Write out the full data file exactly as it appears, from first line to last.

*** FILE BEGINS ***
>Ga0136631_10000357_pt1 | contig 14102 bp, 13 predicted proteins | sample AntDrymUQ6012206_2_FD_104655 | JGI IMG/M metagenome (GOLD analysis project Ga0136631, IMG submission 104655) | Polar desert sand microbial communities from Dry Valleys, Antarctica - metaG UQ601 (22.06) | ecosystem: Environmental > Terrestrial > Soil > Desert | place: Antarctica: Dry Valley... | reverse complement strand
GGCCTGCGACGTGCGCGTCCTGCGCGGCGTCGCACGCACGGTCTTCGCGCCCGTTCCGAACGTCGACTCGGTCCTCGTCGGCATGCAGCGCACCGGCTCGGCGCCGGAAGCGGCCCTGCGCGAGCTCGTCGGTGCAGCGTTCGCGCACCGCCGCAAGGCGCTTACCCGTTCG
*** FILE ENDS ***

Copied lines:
>Ga0136631_10000357_pt1 | contig 14102 bp, 13 predicted proteins | sample AntDrymUQ6012206_2_FD_104655 | JGI IMG/M metagenome (GOLD analysis project Ga0136631, IMG submission 104655) | Polar desert sand microbial communities from Dry Valleys, Antarctica - metaG UQ601 (22.06) | ecosystem: Environmental > Terrestrial > Soil > Desert | place: Antarctica: Dry Valley... | reverse complement strand
GGCCTGCGACGTGCGCGTCCTGCGCGGCGTCGCACGCACGGTCTTCGCGCCCGTTCCGAACGTCGACTCGGTCCTCGTCGGCATGCAGCGCACCGGCTCGGCGCCGGAAGCGGCCCTGCGCGAGCTCGTCGGTGCAGCGTTCGCGCACCGCCGCAAGGCGCTTACCCGTTCG